Middle School Curriculum Update
We welcomed the 2019-2020 school year with several community-building activities. The 6th, 7th, and 8th Graders learned about the members who make up our community and became acquainted with new individuals. One of our exciting community-building activities took place at Lake Nockamixon with a paddleboarding adventure and sensory activities. This year there are two Special Interest parent-led classes on Fridays; Robotics and Model UN. We greatly appreciate their passion, knowledge, and enthusiasm.
We started the year reviewing and refining map reading skills, learning about different types of maps and how to read the specific elements on maps like lines of longitude and latitude coordinates on maps. The students applied their map skills knowledge when they designed their autobiographical maps. Each map contained symbols of landforms, bodies of water, roads, as well as a legend, scale, and compass rose. The maps included at least eight symbols that represented their personal interests. The final products were both personal and beautiful representations of each individual student.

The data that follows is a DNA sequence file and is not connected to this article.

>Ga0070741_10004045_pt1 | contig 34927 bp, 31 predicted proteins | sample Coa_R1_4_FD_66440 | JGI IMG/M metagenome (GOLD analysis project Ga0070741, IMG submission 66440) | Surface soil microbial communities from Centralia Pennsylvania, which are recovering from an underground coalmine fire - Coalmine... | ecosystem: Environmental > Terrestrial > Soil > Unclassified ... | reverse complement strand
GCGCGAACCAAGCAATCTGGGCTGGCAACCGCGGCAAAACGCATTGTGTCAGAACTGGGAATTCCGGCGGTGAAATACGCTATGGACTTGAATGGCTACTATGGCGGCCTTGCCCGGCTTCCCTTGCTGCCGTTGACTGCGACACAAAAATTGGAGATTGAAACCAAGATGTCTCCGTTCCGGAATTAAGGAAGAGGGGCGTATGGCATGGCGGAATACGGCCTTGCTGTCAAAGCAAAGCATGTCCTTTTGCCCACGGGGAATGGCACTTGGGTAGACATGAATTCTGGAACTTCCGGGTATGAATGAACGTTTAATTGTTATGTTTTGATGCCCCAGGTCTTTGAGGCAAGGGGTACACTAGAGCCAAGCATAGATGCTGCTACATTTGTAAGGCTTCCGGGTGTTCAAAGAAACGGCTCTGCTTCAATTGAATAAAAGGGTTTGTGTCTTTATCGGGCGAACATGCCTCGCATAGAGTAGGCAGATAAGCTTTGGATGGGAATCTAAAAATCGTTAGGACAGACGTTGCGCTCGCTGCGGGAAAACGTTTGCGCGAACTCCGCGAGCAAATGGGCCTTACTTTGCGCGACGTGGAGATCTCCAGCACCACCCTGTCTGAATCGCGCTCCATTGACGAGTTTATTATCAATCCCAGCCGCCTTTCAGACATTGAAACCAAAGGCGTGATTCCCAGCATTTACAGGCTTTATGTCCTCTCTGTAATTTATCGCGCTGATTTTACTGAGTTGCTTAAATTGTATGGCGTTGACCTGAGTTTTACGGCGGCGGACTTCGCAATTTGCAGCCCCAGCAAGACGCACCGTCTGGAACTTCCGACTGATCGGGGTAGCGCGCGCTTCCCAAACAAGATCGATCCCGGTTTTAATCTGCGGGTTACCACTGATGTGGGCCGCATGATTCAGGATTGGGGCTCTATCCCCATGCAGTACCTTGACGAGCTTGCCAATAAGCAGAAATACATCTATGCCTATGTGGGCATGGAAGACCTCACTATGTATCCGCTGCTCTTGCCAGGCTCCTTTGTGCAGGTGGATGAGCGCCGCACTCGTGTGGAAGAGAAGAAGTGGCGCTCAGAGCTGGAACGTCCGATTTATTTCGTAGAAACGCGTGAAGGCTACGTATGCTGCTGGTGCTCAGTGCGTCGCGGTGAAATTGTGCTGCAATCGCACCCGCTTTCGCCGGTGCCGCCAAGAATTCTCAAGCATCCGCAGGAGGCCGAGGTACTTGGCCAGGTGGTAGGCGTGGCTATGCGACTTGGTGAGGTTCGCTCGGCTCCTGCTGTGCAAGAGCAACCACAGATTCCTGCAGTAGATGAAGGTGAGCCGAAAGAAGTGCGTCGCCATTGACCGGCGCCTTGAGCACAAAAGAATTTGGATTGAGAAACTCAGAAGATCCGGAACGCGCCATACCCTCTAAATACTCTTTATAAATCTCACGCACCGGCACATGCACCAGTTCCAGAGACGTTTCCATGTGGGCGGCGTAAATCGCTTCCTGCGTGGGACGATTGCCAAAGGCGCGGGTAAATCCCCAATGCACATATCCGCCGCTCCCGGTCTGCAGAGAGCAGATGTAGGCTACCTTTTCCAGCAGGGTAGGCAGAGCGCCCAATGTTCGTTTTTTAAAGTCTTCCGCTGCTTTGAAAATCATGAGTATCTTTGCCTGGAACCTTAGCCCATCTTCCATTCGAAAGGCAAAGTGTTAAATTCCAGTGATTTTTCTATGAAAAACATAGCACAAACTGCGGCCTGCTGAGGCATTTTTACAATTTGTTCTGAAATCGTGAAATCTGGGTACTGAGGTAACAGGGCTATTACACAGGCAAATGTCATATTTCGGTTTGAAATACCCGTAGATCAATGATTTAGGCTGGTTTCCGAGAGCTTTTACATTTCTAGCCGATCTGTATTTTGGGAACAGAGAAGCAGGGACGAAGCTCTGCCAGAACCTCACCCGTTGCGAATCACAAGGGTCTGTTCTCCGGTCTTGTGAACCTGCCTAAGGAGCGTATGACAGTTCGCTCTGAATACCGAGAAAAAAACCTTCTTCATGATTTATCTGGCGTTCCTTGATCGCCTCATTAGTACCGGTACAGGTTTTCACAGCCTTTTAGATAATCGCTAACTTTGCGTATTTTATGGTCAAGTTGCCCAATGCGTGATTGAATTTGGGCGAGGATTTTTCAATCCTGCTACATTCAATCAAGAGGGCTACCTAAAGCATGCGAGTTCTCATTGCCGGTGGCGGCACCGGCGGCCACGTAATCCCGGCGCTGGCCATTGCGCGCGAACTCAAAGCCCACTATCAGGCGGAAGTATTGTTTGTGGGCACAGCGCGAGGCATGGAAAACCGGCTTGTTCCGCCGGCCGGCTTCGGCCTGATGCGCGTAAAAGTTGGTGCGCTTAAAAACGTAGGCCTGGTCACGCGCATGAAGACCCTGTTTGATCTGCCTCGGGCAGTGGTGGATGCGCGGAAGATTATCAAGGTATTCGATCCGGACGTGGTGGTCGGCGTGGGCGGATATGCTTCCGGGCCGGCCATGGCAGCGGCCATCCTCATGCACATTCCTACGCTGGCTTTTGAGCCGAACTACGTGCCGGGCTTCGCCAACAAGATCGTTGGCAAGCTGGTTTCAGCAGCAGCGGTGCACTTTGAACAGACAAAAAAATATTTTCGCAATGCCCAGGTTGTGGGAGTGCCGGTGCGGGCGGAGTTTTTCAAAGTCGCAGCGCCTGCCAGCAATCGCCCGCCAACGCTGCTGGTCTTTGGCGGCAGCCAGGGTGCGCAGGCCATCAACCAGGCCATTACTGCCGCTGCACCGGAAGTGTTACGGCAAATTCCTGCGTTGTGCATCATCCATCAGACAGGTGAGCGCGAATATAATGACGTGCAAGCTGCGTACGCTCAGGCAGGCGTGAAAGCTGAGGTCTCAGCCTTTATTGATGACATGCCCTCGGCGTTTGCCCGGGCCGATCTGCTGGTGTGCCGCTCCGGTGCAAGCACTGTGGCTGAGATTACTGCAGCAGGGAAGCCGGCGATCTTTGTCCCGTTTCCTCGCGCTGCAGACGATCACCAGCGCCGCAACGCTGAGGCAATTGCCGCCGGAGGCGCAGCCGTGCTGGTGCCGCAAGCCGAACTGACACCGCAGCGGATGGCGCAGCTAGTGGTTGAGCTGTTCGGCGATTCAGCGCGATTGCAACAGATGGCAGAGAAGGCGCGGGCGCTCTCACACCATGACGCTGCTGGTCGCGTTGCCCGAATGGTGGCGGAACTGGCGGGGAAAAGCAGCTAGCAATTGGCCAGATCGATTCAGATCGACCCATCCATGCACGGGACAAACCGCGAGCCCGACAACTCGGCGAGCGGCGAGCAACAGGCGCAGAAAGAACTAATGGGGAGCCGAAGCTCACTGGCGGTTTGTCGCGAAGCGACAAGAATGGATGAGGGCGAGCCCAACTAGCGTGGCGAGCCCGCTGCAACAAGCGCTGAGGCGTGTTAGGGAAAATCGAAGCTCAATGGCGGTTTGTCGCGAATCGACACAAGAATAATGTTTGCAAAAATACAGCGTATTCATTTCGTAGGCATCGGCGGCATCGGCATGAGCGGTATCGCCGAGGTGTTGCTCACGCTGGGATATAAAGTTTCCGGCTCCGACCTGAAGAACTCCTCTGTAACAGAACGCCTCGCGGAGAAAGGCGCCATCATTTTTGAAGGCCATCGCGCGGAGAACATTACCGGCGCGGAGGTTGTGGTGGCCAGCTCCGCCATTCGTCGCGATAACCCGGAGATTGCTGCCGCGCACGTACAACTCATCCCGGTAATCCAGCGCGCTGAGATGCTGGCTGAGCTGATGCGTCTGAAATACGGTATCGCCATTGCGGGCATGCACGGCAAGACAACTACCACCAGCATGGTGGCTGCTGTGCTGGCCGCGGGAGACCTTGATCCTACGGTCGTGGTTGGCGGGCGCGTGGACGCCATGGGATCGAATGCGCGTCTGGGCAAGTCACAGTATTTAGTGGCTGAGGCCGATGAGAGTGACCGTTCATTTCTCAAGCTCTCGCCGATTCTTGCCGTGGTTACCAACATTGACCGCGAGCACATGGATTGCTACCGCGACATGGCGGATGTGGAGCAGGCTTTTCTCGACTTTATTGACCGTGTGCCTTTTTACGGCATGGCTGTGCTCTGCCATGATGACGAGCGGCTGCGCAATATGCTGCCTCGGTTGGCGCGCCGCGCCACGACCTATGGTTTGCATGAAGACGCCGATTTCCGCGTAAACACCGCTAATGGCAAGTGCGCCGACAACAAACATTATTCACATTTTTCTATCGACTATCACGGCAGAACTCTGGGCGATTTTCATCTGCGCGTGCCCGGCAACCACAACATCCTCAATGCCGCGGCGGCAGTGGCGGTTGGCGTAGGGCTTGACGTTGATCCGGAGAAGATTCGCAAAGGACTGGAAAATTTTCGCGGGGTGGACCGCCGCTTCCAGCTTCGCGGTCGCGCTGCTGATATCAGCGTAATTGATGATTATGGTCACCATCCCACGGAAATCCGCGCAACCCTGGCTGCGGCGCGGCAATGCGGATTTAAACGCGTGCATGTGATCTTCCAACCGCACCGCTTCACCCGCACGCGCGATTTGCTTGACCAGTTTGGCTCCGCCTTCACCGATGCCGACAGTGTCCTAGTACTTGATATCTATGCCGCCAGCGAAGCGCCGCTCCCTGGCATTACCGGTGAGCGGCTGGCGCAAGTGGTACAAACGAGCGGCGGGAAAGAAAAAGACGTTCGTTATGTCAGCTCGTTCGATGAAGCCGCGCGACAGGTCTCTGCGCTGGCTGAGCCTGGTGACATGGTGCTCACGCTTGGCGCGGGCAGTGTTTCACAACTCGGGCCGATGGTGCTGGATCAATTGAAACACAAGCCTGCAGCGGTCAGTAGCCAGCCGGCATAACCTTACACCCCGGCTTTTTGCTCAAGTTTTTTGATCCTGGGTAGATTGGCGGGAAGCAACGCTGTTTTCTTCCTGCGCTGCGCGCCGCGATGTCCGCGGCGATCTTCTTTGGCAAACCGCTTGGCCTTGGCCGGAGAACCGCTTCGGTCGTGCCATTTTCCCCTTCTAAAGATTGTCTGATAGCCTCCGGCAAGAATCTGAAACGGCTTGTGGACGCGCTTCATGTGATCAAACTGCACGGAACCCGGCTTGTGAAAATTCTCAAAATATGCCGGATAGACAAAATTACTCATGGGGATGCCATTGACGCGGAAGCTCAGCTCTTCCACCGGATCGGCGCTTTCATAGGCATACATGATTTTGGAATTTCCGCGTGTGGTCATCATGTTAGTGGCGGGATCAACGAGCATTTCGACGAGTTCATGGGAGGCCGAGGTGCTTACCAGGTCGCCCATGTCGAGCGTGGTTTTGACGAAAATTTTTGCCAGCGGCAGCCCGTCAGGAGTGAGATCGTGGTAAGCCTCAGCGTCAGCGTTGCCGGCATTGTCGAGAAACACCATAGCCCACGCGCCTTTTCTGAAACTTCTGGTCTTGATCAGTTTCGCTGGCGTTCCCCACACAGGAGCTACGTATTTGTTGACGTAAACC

In Reading and Writing workshops, the students read and discussed several vignettes from Cisneros’ The House on Mango Street. We used the vignette’s topics and themes as a springboard for our on-going discussions about identity and who we are as individuals. The writers composed vignettes about their family traits and followed the writing process of drafting, revising, editing, and publishing. We began reading sample narratives such as Ann Dillard’s, The Chase from An American Childhood and Fish Cheeks by Amy Tan. The writing activities focused on interesting leads, identifying a single event, proper use of dialogue, descriptive word choice, and effective endings. The students will continue their study of narrative writing next month. The Middle Schoolers also selected independent novels and completed reading responses. For our vocabulary study, the students completed a lesson in the Wordly Wise program.
Math and Science